Pieter Elbers, the CEO of IndiGo, stated on Sunday that the airline operated a specific set of flights on a weekly basis and that, from Shillong, it would expand and connect.
“Consider it,” he added, “you can fly to Kolkata and then continue to 50 or 60 more destinations. The more we can grow, the better.”
IndiGo CEO on Shillong
“We want to broaden it and are closely working with the authorities. That is why we are not only going to the big cities. But we are also going to places like Shillong with just a limited number of flights,” he added.
The airport’s existing 6,000-foot runway, which can accommodate just ATR-42 aircraft, needs to be extended. During Shillong’s wet season, it is preferable to fly from Guwahati due to the Umroi Airport’s unreliability. A further tendency for flight cancellations, according to a member of the group who was speaking outside the Heritage Walk.
As a response, Rohini Bhatia, Chairperson of the Interglobe Foundation, stated that a longer runway would allow bigger planes, and that is when the weather will not have as much of an impact on flights out of Shillong. Therefore, she continued, “I guess it’s a bit of a process that one must go through.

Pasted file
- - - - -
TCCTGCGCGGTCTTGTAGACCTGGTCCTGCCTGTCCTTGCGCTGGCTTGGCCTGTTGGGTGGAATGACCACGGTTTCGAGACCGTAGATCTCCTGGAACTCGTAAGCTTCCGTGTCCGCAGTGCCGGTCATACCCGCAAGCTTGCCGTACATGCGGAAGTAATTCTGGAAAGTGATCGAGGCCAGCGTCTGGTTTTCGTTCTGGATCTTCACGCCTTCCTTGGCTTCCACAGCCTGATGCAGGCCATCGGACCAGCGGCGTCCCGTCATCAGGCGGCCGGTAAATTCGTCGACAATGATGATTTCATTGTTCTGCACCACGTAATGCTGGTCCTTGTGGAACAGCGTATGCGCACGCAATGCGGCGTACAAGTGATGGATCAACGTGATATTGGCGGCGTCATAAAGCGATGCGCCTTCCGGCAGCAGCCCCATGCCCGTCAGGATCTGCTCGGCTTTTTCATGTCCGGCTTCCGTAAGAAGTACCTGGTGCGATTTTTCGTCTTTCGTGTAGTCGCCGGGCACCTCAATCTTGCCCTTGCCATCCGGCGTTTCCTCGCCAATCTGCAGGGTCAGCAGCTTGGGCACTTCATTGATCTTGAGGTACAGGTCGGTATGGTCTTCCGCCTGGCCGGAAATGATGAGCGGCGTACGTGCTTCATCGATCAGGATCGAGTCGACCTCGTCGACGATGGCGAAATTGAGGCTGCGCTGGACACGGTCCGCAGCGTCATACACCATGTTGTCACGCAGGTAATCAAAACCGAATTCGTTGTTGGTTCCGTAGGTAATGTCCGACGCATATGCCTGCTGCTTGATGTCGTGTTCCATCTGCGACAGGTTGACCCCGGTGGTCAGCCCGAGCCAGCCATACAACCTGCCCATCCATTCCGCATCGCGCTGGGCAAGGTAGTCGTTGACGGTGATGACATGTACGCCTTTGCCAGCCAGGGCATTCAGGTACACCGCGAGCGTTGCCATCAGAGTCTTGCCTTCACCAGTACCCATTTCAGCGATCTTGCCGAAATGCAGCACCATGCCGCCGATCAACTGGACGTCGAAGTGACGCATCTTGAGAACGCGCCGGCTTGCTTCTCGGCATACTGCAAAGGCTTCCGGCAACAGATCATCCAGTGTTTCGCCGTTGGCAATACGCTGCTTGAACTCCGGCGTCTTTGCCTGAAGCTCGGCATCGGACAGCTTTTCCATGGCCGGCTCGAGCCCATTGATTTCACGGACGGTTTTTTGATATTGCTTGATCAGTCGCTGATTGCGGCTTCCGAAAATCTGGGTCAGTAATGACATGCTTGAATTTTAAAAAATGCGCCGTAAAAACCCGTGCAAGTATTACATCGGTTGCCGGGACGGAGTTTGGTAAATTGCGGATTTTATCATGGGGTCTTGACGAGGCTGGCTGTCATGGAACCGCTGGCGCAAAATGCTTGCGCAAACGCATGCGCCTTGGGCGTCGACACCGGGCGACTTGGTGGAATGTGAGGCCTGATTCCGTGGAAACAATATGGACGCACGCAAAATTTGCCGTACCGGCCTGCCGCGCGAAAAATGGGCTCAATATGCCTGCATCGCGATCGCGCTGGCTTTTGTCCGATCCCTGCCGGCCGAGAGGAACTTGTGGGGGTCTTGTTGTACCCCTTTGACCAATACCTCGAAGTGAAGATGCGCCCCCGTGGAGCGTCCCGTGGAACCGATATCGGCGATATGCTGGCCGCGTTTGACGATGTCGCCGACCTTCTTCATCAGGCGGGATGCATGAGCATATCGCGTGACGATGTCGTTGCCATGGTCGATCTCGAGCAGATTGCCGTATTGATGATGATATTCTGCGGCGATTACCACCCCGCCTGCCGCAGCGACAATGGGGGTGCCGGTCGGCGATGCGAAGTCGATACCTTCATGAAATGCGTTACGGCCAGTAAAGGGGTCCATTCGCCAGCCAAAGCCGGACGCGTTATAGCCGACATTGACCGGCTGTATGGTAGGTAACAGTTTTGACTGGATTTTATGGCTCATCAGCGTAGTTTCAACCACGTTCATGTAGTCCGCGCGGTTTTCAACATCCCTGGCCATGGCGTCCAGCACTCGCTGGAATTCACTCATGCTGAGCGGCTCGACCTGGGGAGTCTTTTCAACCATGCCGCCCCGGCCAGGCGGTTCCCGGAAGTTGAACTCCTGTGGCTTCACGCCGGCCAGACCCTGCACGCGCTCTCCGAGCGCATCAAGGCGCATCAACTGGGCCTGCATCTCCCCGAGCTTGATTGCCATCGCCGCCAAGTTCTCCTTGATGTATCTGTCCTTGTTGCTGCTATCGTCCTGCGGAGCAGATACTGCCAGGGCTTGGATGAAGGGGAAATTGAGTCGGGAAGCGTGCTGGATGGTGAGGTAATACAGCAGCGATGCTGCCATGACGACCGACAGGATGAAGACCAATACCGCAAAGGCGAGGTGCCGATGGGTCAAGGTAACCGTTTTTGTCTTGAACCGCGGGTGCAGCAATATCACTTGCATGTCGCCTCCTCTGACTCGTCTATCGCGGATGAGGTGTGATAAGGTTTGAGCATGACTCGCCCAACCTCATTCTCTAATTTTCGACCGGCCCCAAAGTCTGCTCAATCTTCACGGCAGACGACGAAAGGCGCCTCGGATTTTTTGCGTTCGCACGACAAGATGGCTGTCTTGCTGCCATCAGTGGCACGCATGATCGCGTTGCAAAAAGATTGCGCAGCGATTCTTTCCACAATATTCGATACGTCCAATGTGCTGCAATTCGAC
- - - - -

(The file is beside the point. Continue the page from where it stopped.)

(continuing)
Umroi Airport Shillong
Elbers sidestepped a question about the drawbacks of the Umroi airport by saying that they were closely working with the airport authority. Subsequently, that close cooperation between the airport, the authorities, and the airline was necessary for any sort of development—logistical or infrastructural.
The cost to cut a few hillocks at the Umroi airport in order to expand it was expected to be over Rs 7000 crores. In response, Bhatia made it plain that IndiGo upholds the sustainability tenet and believes that nature should not be tampered with.
It’s critical to strike a balance between development and the environment since one cannot compromise on either at the expense of the other. One must collaborate with nature rather than destroy it, she continued.
Elbers added that they fit in with the neighborhood wherever they work. “One of the reasons we only fly six days a week in Shillong instead of seven. Is that if the airport cannot expand, then it’s fine. We try to work according to the local customs,” he said.
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